Ofsted

GPs should help ‘risk-averse’ parents send kids back to school, says Ofsted

In evidence to the Education Committee's persistent absence inquiry, Ofsted said GPs and pharmacies could help parents 'get the right perspective and balance'

In evidence to the Education Committee's persistent absence inquiry, Ofsted said GPs and pharmacies could help parents 'get the right perspective and balance'

11 May 2023, 15:30

More from this author

Ofsted said schools still faced the challenge of parents keeping children off school 'unnecessarily' due to Covid 'proximity'

Ofsted wants GPs and pharmacies to help schools combat an “overly risk-averse approach” from parents to “keeping children out of school” amid stubbornly-high absence rates.

The watchdog told the Education Committee’s persistent absence and support for disadvantaged pupils inquiry that schools were still facing many of the “new challenges” to attendance following the pandemic.

This included a “propensity” among parents “to keep children home for any illness”, as well as keeping children off school “unnecessarily because of proximity to Covid”.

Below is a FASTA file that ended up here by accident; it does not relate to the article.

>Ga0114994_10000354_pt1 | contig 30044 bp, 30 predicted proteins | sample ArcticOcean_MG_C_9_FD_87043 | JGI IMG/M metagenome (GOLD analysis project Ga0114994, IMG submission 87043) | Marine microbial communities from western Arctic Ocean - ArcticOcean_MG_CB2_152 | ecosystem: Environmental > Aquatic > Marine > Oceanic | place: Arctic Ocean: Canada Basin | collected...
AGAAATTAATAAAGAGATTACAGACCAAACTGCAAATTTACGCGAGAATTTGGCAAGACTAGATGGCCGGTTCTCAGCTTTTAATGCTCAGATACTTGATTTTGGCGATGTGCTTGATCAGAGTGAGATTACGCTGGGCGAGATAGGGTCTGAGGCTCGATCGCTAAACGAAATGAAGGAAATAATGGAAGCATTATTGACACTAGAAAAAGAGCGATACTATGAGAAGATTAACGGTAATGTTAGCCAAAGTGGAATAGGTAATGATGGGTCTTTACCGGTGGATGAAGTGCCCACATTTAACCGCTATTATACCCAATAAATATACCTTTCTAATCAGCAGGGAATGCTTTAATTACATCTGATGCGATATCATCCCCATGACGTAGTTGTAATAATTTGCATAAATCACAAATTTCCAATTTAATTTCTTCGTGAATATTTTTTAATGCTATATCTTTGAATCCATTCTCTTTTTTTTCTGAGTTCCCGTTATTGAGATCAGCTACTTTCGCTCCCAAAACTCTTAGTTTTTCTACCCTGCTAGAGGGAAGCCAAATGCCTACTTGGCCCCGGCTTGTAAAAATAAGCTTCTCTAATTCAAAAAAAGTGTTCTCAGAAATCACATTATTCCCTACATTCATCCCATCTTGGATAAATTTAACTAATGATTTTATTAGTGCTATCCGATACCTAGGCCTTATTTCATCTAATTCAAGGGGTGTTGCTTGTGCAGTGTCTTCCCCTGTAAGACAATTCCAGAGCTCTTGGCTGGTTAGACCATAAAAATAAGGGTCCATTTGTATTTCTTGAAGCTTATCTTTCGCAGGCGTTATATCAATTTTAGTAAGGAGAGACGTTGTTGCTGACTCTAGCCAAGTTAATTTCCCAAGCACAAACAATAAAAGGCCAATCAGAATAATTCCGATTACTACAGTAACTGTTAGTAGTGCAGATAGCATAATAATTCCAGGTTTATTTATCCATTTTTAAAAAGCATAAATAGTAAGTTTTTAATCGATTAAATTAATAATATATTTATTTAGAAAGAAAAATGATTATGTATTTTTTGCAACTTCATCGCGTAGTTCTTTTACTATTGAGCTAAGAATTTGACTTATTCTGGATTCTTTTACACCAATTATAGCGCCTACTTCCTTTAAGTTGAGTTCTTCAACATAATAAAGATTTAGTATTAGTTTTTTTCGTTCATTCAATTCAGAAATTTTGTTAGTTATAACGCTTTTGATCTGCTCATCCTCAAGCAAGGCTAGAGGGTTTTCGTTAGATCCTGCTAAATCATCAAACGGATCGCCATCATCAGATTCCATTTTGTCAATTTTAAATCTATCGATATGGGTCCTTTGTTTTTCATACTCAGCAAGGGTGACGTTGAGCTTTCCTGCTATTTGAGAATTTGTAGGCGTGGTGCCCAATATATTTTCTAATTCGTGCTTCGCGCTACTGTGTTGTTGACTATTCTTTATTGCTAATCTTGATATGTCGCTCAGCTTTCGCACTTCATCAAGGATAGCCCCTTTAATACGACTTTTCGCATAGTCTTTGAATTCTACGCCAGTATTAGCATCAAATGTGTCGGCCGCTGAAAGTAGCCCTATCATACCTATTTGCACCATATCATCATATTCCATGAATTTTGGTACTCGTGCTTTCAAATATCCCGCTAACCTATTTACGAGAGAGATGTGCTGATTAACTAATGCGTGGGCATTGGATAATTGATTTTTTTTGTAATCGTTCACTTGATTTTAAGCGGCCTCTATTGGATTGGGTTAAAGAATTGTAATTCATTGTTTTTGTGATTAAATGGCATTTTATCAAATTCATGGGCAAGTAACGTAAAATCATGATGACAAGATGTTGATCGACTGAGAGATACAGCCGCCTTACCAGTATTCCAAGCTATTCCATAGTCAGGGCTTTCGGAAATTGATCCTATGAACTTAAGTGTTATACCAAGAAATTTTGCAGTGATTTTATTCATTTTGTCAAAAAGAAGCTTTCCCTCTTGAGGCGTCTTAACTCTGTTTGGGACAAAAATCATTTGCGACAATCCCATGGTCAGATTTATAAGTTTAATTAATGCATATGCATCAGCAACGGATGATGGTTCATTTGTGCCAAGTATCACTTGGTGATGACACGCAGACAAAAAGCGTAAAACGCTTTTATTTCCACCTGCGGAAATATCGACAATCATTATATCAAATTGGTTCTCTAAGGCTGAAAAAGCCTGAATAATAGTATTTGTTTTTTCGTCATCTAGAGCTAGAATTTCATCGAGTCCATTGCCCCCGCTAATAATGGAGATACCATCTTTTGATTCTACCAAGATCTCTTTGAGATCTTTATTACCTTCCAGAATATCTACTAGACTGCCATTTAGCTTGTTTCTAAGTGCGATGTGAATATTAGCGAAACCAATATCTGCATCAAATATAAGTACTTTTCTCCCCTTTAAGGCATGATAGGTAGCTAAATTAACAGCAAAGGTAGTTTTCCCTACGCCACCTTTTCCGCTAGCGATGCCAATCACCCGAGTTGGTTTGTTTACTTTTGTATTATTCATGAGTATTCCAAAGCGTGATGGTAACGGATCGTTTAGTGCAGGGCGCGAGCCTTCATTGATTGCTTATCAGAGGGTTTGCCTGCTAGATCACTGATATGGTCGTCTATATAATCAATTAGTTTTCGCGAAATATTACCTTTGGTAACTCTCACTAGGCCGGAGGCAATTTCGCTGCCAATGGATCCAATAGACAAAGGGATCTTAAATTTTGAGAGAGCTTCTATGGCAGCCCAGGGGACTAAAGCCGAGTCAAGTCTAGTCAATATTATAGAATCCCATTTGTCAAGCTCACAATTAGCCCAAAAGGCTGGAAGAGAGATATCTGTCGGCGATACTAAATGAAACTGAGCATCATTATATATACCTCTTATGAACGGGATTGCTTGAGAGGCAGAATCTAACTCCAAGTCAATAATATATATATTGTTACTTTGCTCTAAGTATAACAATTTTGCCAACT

“These factors…have blurred the boundary of what level of intervention is needed for absence,” Ofsted said in evidence submitted in February and published on Tuesday. 

“An important conversation needs to be had, including with the medical profession (especially GPs and pharmacies), about how to help parents get the right perspective and balance, and avoid an overly risk-averse approach to keeping children out of school.”

MPs launched an inquiry to investigate absence from school and support for disadvantaged pupils back in January. 

Official statistics show persistent absenteeism soared in the wake of the pandemic. 

In the years before Covid, school absence hovered around 4.7 per cent. But it rose to 7.5 per cent last year, according to Department for Education (DfE) data.

Persistent absenteeism – where pupils miss 10 per cent or more classes – has more than doubled, rising from 10.9 per cent in 2018-19, to 22.5 per cent last year. 

In research on tackling the issue last year, Ofsted outlined what it defined as new challenges that emerged from autumn 2021 – the first full school year after lockdowns.